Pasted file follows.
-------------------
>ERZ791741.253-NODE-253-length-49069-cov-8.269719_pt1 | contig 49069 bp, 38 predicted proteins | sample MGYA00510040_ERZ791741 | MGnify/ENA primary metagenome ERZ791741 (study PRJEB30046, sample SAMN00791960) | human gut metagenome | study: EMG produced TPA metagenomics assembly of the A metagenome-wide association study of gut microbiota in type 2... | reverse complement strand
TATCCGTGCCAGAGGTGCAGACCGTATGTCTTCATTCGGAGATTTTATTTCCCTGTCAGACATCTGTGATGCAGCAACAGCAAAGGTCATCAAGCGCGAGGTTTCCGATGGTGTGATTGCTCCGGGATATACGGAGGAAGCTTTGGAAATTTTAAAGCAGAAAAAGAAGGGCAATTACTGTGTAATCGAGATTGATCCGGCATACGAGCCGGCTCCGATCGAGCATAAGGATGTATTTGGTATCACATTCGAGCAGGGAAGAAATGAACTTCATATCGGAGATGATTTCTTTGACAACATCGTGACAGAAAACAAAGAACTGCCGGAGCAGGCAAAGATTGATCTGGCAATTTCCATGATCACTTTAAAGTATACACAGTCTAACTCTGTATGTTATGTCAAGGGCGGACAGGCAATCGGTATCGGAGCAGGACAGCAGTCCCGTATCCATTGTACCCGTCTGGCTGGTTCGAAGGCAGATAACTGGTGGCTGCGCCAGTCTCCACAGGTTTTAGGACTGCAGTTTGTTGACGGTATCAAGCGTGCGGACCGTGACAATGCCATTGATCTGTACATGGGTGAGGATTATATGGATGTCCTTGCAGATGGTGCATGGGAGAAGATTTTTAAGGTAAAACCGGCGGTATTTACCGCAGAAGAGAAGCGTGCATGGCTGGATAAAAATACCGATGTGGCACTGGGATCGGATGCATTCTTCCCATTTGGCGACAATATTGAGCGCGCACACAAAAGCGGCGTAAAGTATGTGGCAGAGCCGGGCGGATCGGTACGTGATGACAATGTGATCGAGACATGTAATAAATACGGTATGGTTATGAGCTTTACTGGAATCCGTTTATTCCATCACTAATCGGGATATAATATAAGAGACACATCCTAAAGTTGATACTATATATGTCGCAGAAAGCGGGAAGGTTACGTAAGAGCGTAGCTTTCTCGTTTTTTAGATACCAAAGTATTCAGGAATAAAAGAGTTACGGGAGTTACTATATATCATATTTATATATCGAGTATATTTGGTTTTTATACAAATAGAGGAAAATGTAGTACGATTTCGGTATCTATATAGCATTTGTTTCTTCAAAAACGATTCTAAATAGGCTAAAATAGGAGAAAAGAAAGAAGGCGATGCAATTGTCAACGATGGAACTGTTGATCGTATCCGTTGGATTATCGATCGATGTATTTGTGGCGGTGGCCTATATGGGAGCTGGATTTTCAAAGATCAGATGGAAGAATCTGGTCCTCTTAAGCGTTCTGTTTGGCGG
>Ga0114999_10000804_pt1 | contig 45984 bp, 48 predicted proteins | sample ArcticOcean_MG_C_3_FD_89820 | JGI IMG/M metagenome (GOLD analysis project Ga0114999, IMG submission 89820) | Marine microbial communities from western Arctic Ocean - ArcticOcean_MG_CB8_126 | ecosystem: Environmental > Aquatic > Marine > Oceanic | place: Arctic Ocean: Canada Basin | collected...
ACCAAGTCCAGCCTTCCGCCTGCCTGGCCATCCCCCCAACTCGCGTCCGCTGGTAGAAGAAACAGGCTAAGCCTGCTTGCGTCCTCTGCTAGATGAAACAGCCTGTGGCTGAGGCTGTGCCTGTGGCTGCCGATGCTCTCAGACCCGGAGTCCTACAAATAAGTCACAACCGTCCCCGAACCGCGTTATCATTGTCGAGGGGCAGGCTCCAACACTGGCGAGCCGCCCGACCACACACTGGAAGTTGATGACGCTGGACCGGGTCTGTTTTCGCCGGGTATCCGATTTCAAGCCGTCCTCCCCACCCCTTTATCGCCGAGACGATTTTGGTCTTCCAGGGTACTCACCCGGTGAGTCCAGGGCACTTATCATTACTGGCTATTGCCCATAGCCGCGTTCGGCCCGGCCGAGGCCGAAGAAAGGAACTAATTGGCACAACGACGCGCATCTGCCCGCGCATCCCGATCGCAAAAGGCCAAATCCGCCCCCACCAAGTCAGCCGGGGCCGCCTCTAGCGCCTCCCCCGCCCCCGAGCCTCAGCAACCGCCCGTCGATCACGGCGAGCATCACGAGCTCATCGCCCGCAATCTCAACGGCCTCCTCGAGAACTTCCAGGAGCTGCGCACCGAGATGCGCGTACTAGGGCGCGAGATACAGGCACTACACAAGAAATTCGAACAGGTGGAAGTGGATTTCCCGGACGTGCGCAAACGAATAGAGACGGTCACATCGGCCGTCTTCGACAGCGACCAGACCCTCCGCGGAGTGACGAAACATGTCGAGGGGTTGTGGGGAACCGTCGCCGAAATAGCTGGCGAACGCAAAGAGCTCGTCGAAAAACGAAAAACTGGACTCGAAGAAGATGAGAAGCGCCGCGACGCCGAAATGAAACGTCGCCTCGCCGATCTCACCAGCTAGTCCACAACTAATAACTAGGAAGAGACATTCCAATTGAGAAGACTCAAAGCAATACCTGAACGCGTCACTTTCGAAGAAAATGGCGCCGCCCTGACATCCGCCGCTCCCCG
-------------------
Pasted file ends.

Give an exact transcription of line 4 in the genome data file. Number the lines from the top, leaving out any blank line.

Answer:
ACCAAGTCCAGCCTTCCGCCTGCCTGGCCATCCCCCCAACTCGCGTCCGCTGGTAGAAGAAACAGGCTAAGCCTGCTTGCGTCCTCTGCTAGATGAAACAGCCTGTGGCTGAGGCTGTGCCTGTGGCTGCCGATGCTCTCAGACCCGGAGTCCTACAAATAAGTCACAACCGTCCCCGAACCGCGTTATCATTGTCGAGGGGCAGGCTCCAACACTGGCGAGCCGCCCGACCACACACTGGAAGTTGATGACGCTGGACCGGGTCTGTTTTCGCCGGGTATCCGATTTCAAGCCGTCCTCCCCACCCCTTTATCGCCGAGACGATTTTGGTCTTCCAGGGTACTCACCCGGTGAGTCCAGGGCACTTATCATTACTGGCTATTGCCCATAGCCGCGTTCGGCCCGGCCGAGGCCGAAGAAAGGAACTAATTGGCACAACGACGCGCATCTGCCCGCGCATCCCGATCGCAAAAGGCCAAATCCGCCCCCACCAAGTCAGCCGGGGCCGCCTCTAGCGCCTCCCCCGCCCCCGAGCCTCAGCAACCGCCCGTCGATCACGGCGAGCATCACGAGCTCATCGCCCGCAATCTCAACGGCCTCCTCGAGAACTTCCAGGAGCTGCGCACCGAGATGCGCGTACTAGGGCGCGAGATACAGGCACTACACAAGAAATTCGAACAGGTGGAAGTGGATTTCCCGGACGTGCGCAAACGAATAGAGACGGTCACATCGGCCGTCTTCGACAGCGACCAGACCCTCCGCGGAGTGACGAAACATGTCGAGGGGTTGTGGGGAACCGTCGCCGAAATAGCTGGCGAACGCAAAGAGCTCGTCGAAAAACGAAAAACTGGACTCGAAGAAGATGAGAAGCGCCGCGACGCCGAAATGAAACGTCGCCTCGCCGATCTCACCAGCTAGTCCACAACTAATAACTAGGAAGAGACATTCCAATTGAGAAGACTCAAAGCAATACCTGAACGCGTCACTTTCGAAGAAAATGGCGCCGCCCTGACATCCGCCGCTCCCCG